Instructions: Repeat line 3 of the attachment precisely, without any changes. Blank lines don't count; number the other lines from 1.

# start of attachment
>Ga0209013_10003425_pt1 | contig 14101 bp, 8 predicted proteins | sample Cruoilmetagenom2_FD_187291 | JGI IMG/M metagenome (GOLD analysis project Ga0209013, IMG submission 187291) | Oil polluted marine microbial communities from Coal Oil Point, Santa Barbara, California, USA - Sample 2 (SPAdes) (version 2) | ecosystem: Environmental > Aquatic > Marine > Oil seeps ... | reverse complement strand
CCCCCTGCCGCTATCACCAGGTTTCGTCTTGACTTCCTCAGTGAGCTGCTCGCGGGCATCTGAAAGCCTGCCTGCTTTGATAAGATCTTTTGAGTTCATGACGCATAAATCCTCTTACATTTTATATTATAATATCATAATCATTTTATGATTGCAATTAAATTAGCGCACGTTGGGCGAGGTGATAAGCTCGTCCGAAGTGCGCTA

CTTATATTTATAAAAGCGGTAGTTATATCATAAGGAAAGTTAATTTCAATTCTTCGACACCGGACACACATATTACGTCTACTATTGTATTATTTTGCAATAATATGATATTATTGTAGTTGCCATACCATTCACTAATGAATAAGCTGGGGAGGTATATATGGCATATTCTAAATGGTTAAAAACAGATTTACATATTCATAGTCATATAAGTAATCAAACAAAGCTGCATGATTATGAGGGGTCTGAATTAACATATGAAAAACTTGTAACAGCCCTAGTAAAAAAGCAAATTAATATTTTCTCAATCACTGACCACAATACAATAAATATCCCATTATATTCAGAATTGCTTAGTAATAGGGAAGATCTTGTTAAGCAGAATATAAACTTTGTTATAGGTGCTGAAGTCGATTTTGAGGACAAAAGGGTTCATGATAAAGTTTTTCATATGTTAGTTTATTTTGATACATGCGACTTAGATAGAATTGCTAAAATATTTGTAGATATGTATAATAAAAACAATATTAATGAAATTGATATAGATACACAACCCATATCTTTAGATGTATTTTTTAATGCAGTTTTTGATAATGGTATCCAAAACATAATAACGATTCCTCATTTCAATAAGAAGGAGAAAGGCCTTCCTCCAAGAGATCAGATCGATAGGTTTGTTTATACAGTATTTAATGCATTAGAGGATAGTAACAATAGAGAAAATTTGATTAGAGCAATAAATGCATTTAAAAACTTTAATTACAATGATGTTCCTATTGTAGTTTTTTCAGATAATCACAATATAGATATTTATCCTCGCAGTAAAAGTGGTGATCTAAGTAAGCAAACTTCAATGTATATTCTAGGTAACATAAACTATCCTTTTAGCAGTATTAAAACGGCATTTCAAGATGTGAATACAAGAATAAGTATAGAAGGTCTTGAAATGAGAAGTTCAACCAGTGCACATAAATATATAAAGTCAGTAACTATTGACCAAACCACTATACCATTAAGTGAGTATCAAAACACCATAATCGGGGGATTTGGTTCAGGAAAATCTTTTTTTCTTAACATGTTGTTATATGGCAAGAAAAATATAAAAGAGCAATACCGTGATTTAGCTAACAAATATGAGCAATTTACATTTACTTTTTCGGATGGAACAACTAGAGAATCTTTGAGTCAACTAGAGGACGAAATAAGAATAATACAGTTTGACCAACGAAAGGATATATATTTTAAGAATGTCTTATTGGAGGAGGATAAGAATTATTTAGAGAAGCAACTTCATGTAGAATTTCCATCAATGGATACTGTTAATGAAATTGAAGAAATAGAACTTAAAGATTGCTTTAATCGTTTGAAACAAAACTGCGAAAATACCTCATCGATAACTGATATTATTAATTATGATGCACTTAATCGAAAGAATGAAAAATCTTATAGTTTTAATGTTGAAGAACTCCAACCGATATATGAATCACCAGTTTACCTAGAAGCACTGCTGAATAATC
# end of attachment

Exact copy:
CTTATATTTATAAAAGCGGTAGTTATATCATAAGGAAAGTTAATTTCAATTCTTCGACACCGGACACACATATTACGTCTACTATTGTATTATTTTGCAATAATATGATATTATTGTAGTTGCCATACCATTCACTAATGAATAAGCTGGGGAGGTATATATGGCATATTCTAAATGGTTAAAAACAGATTTACATATTCATAGTCATATAAGTAATCAAACAAAGCTGCATGATTATGAGGGGTCTGAATTAACATATGAAAAACTTGTAACAGCCCTAGTAAAAAAGCAAATTAATATTTTCTCAATCACTGACCACAATACAATAAATATCCCATTATATTCAGAATTGCTTAGTAATAGGGAAGATCTTGTTAAGCAGAATATAAACTTTGTTATAGGTGCTGAAGTCGATTTTGAGGACAAAAGGGTTCATGATAAAGTTTTTCATATGTTAGTTTATTTTGATACATGCGACTTAGATAGAATTGCTAAAATATTTGTAGATATGTATAATAAAAACAATATTAATGAAATTGATATAGATACACAACCCATATCTTTAGATGTATTTTTTAATGCAGTTTTTGATAATGGTATCCAAAACATAATAACGATTCCTCATTTCAATAAGAAGGAGAAAGGCCTTCCTCCAAGAGATCAGATCGATAGGTTTGTTTATACAGTATTTAATGCATTAGAGGATAGTAACAATAGAGAAAATTTGATTAGAGCAATAAATGCATTTAAAAACTTTAATTACAATGATGTTCCTATTGTAGTTTTTTCAGATAATCACAATATAGATATTTATCCTCGCAGTAAAAGTGGTGATCTAAGTAAGCAAACTTCAATGTATATTCTAGGTAACATAAACTATCCTTTTAGCAGTATTAAAACGGCATTTCAAGATGTGAATACAAGAATAAGTATAGAAGGTCTTGAAATGAGAAGTTCAACCAGTGCACATAAATATATAAAGTCAGTAACTATTGACCAAACCACTATACCATTAAGTGAGTATCAAAACACCATAATCGGGGGATTTGGTTCAGGAAAATCTTTTTTTCTTAACATGTTGTTATATGGCAAGAAAAATATAAAAGAGCAATACCGTGATTTAGCTAACAAATATGAGCAATTTACATTTACTTTTTCGGATGGAACAACTAGAGAATCTTTGAGTCAACTAGAGGACGAAATAAGAATAATACAGTTTGACCAACGAAAGGATATATATTTTAAGAATGTCTTATTGGAGGAGGATAAGAATTATTTAGAGAAGCAACTTCATGTAGAATTTCCATCAATGGATACTGTTAATGAAATTGAAGAAATAGAACTTAAAGATTGCTTTAATCGTTTGAAACAAAACTGCGAAAATACCTCATCGATAACTGATATTATTAATTATGATGCACTTAATCGAAAGAATGAAAAATCTTATAGTTTTAATGTTGAAGAACTCCAACCGATATATGAATCACCAGTTTACCTAGAAGCACTGCTGAATAATC